Thursday, March 09, 2006

The Port Deal

I truly hate politics for politics sake. And by that I mean proposals, legislation, initiatives, etc.. meant only to appease people with little or no regard to valid concerns.

In Canada we have had a long history of this type of legislating, for example, just from the last 12 years of Liberal rule we've had the cancellation of much needed replacement helicopters for our armed forces aged fleet to a multi billion dollar gun registry for hunting rifles to an ethics commissioner whose job was 100% reliant on the good will of the leader of the ruling party. But I think the Republicans in the US have managed to top even those examples of needless, reactionary legislation. Their latest move to make the transfer of the port contracts to Dubai Port World must rank pretty high up on the over reaction scale.

If you are worried about what might happen when one of the most successful port operation companies in the world get their hands on the money pits that are the handful of US port contracts in question, use the agreed upon waiting period to do some deep investigation into the company. Otherwise, stop trying to one up the Democrats in the knee jerk rhetoric department and let capitalism do it stuff.

For all you conspiracy theorists out there here's some of the details of the deal that rarely get mentioned on the evening news:
  • The port of Dubai happens to be the most heavily used US Navy port outside of the US and by all accounts, one of the best run ports in the world.
  • All security over the 6 ports in question will continue to be handled by US Customs and DHS agents as well as the US Coastguard.
  • The majority of inspections of shipped goods is actually done in the country of departure, not arrival. That is why a relatively small percentage of arriving containers are thoroughly searched on US soil, it has already been searched at it's departure point.
  • DPW is buying out the British firm in question to gain control of their lucrative foreign port contracts. The US contract are more of a deterrent than a bonus as the various government regulations and union issues make the US ports very expensive to operate.
  • DPW was involved in a bidding war with a Singapore based company for their purchase of P&O (the British company with the port contracts) which is the reason the final price was so much higher than the current stock price would seem to dictate.
  • The vast majority of US ports are currently operated by foreign nations, including such bastions of freedom as China and Saudi Arabia.
  • There would have been relatively few changes to current local personnel except for cases of reductions or increases in required workers necessary to make the ports more efficient.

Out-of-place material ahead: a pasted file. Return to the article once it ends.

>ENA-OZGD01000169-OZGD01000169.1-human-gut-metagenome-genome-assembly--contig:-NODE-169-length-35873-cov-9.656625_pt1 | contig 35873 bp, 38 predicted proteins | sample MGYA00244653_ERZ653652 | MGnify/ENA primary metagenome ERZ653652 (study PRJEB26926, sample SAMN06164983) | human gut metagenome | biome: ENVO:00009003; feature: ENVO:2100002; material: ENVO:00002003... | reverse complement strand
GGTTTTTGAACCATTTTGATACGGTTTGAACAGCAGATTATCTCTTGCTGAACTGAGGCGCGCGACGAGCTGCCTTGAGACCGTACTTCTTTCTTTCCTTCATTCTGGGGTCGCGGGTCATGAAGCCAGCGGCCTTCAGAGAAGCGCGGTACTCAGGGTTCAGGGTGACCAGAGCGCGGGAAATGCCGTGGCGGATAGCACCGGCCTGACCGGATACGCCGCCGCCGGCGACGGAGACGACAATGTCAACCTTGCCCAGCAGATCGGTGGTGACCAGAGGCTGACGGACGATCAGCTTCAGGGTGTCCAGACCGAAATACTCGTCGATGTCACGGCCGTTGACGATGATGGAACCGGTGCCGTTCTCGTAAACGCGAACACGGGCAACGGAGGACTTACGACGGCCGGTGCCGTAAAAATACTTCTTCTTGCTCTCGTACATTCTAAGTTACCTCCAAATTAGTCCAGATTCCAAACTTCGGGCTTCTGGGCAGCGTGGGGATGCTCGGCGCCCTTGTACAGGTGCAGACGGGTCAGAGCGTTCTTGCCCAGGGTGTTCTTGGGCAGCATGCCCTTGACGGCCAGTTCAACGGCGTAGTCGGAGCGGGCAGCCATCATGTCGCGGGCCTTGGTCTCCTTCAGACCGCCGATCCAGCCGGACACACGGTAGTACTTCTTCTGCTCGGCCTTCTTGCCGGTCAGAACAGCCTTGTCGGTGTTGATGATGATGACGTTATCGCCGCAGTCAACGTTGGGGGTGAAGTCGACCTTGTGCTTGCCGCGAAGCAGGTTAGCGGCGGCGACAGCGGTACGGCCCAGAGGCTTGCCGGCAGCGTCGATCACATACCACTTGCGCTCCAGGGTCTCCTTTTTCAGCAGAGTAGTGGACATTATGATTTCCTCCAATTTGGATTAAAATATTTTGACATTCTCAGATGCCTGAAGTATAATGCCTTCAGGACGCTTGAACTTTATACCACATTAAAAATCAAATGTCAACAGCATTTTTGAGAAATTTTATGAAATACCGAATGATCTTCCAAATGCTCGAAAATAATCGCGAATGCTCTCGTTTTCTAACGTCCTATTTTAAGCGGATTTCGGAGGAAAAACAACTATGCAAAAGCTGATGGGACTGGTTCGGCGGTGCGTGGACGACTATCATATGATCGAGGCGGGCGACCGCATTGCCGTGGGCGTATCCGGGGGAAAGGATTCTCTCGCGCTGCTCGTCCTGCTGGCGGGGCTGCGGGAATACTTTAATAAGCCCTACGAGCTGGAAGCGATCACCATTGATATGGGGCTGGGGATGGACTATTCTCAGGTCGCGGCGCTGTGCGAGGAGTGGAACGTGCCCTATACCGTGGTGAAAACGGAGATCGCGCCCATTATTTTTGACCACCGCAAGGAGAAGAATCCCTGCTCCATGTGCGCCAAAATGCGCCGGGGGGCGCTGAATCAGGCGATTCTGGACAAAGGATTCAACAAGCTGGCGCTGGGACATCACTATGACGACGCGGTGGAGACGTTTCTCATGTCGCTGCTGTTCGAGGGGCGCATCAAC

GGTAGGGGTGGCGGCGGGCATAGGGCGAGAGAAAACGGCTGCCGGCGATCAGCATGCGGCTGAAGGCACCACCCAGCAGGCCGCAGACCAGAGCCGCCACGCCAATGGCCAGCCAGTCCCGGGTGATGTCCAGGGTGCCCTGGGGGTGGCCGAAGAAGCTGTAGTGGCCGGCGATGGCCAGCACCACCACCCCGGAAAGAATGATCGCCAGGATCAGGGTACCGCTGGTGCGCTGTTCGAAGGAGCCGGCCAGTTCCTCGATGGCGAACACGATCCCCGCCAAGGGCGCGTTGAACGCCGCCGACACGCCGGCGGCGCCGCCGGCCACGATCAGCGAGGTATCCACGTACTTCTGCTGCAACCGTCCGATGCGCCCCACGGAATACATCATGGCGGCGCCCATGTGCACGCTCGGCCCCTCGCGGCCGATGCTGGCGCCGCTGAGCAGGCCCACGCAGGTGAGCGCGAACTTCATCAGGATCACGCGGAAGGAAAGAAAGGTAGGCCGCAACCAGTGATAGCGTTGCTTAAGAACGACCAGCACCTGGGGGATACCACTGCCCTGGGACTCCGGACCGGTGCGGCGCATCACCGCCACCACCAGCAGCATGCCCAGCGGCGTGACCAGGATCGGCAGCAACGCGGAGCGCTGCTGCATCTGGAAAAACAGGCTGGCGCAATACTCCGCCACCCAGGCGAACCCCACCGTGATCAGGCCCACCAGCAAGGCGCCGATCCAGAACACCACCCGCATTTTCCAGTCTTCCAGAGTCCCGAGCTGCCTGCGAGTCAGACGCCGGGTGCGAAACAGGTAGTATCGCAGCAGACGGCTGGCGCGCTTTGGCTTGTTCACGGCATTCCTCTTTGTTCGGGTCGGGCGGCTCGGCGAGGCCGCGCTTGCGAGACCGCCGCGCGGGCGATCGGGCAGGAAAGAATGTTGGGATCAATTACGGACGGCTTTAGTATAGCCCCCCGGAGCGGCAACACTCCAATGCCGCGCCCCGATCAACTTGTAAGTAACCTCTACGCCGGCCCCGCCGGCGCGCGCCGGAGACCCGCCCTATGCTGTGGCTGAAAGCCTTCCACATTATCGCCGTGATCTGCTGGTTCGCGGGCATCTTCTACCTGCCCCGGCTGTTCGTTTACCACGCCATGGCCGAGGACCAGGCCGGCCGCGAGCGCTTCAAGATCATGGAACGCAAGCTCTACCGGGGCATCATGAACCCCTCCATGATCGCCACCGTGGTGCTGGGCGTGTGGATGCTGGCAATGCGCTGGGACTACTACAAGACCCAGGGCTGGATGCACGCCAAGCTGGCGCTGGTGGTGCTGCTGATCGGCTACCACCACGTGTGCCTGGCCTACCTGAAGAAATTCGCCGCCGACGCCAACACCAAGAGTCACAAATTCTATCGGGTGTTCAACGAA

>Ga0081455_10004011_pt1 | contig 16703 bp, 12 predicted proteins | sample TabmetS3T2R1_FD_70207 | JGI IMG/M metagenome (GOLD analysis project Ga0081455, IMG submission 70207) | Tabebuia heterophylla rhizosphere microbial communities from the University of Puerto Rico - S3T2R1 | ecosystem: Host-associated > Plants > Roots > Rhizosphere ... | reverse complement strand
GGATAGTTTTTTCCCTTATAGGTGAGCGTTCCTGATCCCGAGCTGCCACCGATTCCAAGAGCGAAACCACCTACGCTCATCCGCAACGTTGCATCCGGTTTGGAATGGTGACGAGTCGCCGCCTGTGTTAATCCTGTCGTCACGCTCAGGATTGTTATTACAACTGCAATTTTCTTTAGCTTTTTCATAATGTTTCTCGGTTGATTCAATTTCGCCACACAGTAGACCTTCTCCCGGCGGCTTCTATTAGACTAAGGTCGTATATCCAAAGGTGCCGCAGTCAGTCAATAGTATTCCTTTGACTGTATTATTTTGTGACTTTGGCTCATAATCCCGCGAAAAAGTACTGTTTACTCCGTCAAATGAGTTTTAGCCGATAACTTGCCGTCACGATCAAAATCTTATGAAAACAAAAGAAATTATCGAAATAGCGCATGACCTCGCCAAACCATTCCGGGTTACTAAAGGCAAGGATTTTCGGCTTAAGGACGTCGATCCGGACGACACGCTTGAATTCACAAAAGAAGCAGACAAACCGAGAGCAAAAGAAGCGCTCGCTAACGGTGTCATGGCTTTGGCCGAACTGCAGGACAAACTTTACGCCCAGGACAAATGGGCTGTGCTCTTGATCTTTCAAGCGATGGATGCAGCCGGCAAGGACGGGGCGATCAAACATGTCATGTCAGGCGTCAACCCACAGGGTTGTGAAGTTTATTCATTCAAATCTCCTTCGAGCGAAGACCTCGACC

Let me be clear, it's ok to want national ports run by domestic companies. They are an important entry point into the country and most people would feel safer if they were run by a local company. That being said, this has not been the case in the US as most of their port operations contracts are foreign owned. The relative lack of control (in some countries the companies actually run the entire port and not just the loading and unloading operations) and poor profit margins make the US ports very unattractive for smaller domestic firms. The only companies generally willing to buy up these contracts are ones which have large foreign operations capable of bearing the cost.

I still haven't seen anyone satisfactorily explain one very important question, if China and Saudi Arabia are able to run ports in the US with nary a grumble from politicians of either stripe until this deal was announced, and the deal itself did not remove any ports from US control, merely transferred operational contracts from one foreign company to another, what was all the fuss over. Unless someone can point out how the UAE is more of a risk than any of the other countries with contracts I cannot see any justification for the outrage by those on the right or left. This is as simple a case of racial profiling as you could hope to find. For no other reason than because they are Arab, DPW is being prevented from performing a standard legal buyout of another company.

If politicians want to make a stand on port security, it's time for them to announce a large scale buyout of all current foreign owned contracts, not just focus on a single company for quick political gain. Of course, once they realize that a take over of US ports by US companies would result in drastic inflation (to make a profit these US companies would most likely have to increase fees as they do not have the plum foreign contracts to help cover their costs) or large scale subsidizing by the government, then they may realize the reasons behind the current domination of US ports by foreign companies.

Update:
According to Michelle, and probably with the overwhelming approval of their accountants, DPW has announced they are willing to transfer the US contracts to a US entity. While the domestic company has not yet been named, I wouldn't be surprised if the Feds will be stuck with a huge bill in order to make this thing happen. There was a reason no US companies even bid on these port contracts in the first place, they are highly undesirable. If I were an American company being asked by the Federal government to help them out by taking over these ports I can assure you some form of tax break would be high on my list of demands.

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